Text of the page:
Advertisement
Advertisement

China Exports Tumble by 14.5% in July with Imports Down 12.4%

By:
Bob Mason
Updated: Aug 8, 2023, 03:34 UTC

China exports and imports tumbled in July, reflecting weak demand and aligning with the Caixin Manufacturing PMI. Beijing stimulus chatter could resurface.

China Exports tumble in July - FX Empire

In this article:

Highlights

  • China’s imports and exports tumbled in July, signaling weakening demand for goods.
  • However, hopes of more stimulus from Beijing will likely resurface in response to the latest trade data.
  • Later today, US trade data and Fed chatter will also need consideration.

It was a busy start to the day on the Asian economic calendar. A pickup in Australian business confidence failed to move the dial, with investors cautious ahead of the trade data from China.

The trade data from China drew more interest this morning.

Exports from China tumbled by 14.5% in July versus a 12.4% decline in June. Imports slumped by 12.4% versus a more modest 6.8% fall in June. Economists forecast exports to fall by 9.8% and imports to decline by 5.6%. The dollar trade surplus widened from $70.62 billion to $80.60 billion.

The latest trade figures aligned with the Caixin Manufacturing PMI, which fell from 50.5 to 49.2 in July. Weak overseas demand sent the PMI to sub-50.

AUD/USD Reaction to China Trade Data

Before the trade data from China, the AUD/USD rose to a pre-stat high of $0.65763 before sliding to a low of $0.65364.

However, in response to the trade data, the AUD/USD tumbled from $0.65537 to a post-stat low of $0.65475 before rising to a high of $0.65593.

This morning, the AUD/USD was down 0.25% to $0.65574.

AUD/USD responds to trade data from China.
080823 AUDUSD Hourly Chart

We use the AUD/USD as a proxy when considering the impact of economic data from China on the markets.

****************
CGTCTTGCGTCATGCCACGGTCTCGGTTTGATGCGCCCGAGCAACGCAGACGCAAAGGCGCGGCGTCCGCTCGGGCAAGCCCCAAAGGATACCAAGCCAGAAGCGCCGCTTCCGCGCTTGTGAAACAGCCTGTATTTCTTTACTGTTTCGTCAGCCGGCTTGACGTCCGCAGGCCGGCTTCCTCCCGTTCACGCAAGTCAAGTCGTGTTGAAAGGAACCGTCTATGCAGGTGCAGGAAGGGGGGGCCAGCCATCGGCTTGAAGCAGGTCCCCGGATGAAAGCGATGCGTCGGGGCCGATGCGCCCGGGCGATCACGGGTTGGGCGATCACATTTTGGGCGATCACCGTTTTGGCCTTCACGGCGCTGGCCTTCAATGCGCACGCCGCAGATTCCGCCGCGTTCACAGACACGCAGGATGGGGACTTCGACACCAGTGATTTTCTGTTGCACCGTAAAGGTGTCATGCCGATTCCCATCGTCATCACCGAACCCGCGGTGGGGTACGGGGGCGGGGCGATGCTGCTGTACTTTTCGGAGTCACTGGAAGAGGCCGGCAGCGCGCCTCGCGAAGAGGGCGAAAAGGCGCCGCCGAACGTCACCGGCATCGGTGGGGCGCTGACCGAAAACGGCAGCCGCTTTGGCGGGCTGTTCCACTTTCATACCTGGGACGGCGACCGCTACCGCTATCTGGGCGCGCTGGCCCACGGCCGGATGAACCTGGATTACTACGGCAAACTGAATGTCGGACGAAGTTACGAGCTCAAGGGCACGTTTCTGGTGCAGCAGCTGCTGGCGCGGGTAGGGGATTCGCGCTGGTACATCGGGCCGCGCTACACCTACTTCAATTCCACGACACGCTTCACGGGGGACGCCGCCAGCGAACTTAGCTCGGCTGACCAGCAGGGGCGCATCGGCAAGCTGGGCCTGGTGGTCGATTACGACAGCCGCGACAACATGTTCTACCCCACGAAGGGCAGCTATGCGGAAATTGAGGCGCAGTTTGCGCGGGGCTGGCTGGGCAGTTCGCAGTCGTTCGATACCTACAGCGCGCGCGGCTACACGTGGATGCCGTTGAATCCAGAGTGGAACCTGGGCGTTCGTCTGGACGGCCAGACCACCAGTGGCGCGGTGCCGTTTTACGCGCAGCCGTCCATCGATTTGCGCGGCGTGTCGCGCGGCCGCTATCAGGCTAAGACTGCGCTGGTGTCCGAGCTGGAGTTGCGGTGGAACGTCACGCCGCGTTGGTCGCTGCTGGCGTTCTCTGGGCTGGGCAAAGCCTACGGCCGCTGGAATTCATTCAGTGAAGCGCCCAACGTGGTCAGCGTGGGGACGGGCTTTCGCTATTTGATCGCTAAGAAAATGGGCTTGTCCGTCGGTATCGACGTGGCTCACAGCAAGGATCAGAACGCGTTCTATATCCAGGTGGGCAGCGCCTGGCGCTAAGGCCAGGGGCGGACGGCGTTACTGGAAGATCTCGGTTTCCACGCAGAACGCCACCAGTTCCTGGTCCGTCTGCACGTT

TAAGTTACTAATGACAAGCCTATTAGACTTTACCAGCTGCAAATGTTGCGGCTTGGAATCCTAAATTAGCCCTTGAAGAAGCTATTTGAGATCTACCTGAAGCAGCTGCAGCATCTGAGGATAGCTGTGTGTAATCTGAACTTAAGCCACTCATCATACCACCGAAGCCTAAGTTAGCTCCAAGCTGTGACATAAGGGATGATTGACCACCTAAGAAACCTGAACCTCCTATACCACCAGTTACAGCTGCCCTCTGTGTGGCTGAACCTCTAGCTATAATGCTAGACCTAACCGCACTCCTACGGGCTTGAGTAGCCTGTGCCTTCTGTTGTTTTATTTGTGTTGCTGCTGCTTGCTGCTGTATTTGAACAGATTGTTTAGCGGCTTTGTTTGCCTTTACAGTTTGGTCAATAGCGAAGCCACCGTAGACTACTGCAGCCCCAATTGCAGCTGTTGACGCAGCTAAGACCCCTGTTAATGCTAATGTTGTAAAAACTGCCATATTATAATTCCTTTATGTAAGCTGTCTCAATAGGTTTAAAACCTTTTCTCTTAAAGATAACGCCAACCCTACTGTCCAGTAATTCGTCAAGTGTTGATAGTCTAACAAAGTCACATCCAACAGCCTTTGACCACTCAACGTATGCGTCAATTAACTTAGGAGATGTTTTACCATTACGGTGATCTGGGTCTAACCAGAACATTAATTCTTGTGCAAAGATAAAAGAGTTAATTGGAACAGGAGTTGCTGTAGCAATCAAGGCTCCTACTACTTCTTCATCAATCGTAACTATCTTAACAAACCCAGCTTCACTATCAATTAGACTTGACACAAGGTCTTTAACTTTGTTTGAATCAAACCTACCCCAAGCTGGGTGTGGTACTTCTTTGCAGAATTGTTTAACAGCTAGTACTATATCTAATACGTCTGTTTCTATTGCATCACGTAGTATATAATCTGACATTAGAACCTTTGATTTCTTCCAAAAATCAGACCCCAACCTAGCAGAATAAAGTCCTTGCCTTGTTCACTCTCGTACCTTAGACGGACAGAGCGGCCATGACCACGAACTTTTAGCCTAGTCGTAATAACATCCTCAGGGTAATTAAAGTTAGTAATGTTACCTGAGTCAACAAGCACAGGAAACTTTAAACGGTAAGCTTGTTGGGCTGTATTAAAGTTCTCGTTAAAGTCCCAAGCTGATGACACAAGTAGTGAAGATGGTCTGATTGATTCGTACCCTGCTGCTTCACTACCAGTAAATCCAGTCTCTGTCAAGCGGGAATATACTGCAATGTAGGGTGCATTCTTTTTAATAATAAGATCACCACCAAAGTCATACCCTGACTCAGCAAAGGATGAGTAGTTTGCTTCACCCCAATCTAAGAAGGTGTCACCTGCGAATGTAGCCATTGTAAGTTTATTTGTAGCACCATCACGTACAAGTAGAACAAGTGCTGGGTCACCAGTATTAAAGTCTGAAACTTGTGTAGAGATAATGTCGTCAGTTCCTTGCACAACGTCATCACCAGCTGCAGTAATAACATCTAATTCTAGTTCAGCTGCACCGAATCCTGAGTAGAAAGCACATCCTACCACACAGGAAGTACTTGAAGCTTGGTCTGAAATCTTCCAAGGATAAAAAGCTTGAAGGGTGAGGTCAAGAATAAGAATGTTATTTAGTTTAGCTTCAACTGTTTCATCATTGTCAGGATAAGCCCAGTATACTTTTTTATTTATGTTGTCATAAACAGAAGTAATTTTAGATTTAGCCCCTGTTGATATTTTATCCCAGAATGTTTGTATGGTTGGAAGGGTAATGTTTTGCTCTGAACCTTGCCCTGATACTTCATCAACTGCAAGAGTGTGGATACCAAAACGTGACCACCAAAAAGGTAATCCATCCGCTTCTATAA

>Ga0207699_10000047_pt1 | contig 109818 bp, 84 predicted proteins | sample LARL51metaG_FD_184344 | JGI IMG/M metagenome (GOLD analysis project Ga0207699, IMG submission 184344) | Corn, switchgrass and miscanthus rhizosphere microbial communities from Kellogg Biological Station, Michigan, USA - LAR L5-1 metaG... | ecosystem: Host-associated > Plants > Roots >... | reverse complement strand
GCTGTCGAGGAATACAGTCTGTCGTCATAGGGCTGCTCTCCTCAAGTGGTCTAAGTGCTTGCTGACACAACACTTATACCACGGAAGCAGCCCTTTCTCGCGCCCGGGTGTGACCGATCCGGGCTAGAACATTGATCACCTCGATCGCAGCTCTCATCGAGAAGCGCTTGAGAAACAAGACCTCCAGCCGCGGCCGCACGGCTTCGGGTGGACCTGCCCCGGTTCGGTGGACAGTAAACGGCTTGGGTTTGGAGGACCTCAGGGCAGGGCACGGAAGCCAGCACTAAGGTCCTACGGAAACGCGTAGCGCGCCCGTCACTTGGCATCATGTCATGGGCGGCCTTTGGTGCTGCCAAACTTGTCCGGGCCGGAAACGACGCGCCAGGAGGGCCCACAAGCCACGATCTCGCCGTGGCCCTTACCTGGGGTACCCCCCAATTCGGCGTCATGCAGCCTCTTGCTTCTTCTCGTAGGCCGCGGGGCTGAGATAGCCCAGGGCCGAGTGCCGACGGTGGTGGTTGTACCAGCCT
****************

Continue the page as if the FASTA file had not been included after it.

The Australian trade – GDP ratio stood at 45.8% in 2019 before declining as global trade terms deteriorated. As an exporter of commodities, weak global demand would adversely affect the Australian trade balance, the economy, and the Aussie dollar. Importantly, trade provides circa 20% of Australian jobs, a material consideration for the RBA. Weak trade figures from China would signal deteriorating trade terms.

Next Up

US trade data will be in focus later in the day. However, the numbers are unlikely to influence the Fed and market risk sentiment.

The US trade – GDP ratio stood at 25.48% in 2021 and, importantly, is not a Fed focal point, limiting the impact of US trade data on the US dollar.

However, investors should monitor the news wires for Fed chatter with the media. FOMC members Harker and Barkin are on the calendar to speak today.

About the Author

Bob Masonauthor

With over 20 years of experience in the finance industry, Bob has been managing regional teams across Europe and Asia and focusing on analytics across both corporate and financial institutions. Currently he is covering developments relating to the financial markets, including currencies, commodities, alternative asset classes, and global equities.

Did you find this article useful?

Advertisement